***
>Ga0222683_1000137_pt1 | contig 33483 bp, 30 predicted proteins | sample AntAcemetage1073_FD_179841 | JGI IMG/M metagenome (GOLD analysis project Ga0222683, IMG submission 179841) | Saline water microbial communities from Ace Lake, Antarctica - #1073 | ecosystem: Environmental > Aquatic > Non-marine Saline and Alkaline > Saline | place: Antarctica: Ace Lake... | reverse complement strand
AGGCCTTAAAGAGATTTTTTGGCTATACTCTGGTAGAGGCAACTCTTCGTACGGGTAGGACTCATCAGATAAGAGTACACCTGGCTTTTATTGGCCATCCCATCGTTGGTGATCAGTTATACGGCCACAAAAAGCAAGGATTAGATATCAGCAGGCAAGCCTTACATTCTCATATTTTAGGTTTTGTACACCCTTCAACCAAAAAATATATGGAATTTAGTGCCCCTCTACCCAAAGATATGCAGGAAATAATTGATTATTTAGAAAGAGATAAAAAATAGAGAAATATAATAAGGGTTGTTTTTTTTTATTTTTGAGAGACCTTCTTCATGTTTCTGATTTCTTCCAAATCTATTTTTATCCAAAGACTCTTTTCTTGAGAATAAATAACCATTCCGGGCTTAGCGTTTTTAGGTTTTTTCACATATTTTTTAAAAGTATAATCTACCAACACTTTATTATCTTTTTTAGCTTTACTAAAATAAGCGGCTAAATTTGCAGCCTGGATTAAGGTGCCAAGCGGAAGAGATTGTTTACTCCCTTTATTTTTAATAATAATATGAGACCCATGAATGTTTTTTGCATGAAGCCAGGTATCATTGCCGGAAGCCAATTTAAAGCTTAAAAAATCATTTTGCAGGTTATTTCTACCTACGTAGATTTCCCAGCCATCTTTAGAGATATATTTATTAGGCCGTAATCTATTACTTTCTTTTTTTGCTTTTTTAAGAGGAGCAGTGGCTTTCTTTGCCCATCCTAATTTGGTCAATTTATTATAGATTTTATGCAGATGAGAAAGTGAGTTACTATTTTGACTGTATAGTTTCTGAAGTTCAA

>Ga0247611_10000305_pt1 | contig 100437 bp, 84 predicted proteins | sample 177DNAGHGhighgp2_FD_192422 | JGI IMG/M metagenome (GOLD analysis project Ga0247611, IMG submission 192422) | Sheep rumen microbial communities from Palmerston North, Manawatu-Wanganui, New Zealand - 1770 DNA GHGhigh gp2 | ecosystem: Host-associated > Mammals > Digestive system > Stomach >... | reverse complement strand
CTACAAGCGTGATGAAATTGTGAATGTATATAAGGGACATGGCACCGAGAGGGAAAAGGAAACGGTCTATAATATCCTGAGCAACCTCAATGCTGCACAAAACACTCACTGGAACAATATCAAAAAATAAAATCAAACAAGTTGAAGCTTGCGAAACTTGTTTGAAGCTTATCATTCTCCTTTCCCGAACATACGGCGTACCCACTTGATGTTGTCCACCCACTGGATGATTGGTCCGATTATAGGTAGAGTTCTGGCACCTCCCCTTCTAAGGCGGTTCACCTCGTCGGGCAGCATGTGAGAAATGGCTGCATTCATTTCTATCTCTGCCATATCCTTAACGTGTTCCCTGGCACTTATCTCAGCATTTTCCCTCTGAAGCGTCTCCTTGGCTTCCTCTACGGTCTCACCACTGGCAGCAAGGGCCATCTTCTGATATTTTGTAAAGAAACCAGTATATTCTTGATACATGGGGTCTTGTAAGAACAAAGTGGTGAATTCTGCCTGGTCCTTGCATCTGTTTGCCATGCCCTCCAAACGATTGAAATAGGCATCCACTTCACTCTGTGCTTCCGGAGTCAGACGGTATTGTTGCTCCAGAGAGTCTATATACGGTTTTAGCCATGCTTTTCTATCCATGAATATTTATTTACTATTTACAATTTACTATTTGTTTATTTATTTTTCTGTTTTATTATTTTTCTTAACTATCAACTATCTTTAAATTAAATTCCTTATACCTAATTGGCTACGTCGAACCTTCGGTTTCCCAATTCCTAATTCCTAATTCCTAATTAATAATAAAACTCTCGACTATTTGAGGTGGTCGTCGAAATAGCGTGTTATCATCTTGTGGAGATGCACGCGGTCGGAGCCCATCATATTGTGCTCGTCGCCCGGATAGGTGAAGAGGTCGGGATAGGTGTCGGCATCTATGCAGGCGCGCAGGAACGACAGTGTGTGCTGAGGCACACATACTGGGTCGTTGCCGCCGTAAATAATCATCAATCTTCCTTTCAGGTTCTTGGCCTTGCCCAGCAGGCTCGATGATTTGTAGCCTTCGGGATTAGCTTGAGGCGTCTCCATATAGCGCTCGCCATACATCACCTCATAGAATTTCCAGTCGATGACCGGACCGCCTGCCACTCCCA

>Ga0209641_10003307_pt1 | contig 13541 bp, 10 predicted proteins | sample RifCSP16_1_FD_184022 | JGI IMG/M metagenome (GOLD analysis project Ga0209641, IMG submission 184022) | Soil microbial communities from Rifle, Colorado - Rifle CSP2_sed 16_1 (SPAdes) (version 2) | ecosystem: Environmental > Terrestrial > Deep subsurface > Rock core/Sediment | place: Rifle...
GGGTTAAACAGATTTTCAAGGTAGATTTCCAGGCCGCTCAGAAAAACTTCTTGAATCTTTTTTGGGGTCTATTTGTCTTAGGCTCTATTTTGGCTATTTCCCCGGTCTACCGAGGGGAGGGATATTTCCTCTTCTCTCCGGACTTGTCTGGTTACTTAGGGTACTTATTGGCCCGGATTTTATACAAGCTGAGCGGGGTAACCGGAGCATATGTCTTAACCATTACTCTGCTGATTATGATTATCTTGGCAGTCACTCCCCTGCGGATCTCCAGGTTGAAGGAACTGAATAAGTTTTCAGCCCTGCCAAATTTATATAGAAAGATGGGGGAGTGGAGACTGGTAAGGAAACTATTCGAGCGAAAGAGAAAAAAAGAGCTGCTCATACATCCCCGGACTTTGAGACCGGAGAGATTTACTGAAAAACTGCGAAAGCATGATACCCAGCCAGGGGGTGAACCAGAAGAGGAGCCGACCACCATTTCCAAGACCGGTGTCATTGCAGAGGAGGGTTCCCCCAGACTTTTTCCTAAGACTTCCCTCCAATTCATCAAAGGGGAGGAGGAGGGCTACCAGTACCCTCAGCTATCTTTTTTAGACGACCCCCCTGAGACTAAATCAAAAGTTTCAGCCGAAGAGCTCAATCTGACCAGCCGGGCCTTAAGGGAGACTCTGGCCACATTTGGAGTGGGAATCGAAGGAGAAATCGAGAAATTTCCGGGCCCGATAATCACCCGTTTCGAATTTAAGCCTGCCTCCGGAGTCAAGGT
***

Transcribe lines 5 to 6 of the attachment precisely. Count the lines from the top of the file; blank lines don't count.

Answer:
>Ga0209641_10003307_pt1 | contig 13541 bp, 10 predicted proteins | sample RifCSP16_1_FD_184022 | JGI IMG/M metagenome (GOLD analysis project Ga0209641, IMG submission 184022) | Soil microbial communities from Rifle, Colorado - Rifle CSP2_sed 16_1 (SPAdes) (version 2) | ecosystem: Environmental > Terrestrial > Deep subsurface > Rock core/Sediment | place: Rifle...
GGGTTAAACAGATTTTCAAGGTAGATTTCCAGGCCGCTCAGAAAAACTTCTTGAATCTTTTTTGGGGTCTATTTGTCTTAGGCTCTATTTTGGCTATTTCCCCGGTCTACCGAGGGGAGGGATATTTCCTCTTCTCTCCGGACTTGTCTGGTTACTTAGGGTACTTATTGGCCCGGATTTTATACAAGCTGAGCGGGGTAACCGGAGCATATGTCTTAACCATTACTCTGCTGATTATGATTATCTTGGCAGTCACTCCCCTGCGGATCTCCAGGTTGAAGGAACTGAATAAGTTTTCAGCCCTGCCAAATTTATATAGAAAGATGGGGGAGTGGAGACTGGTAAGGAAACTATTCGAGCGAAAGAGAAAAAAAGAGCTGCTCATACATCCCCGGACTTTGAGACCGGAGAGATTTACTGAAAAACTGCGAAAGCATGATACCCAGCCAGGGGGTGAACCAGAAGAGGAGCCGACCACCATTTCCAAGACCGGTGTCATTGCAGAGGAGGGTTCCCCCAGACTTTTTCCTAAGACTTCCCTCCAATTCATCAAAGGGGAGGAGGAGGGCTACCAGTACCCTCAGCTATCTTTTTTAGACGACCCCCCTGAGACTAAATCAAAAGTTTCAGCCGAAGAGCTCAATCTGACCAGCCGGGCCTTAAGGGAGACTCTGGCCACATTTGGAGTGGGAATCGAAGGAGAAATCGAGAAATTTCCGGGCCCGATAATCACCCGTTTCGAATTTAAGCCTGCCTCCGGAGTCAAGGT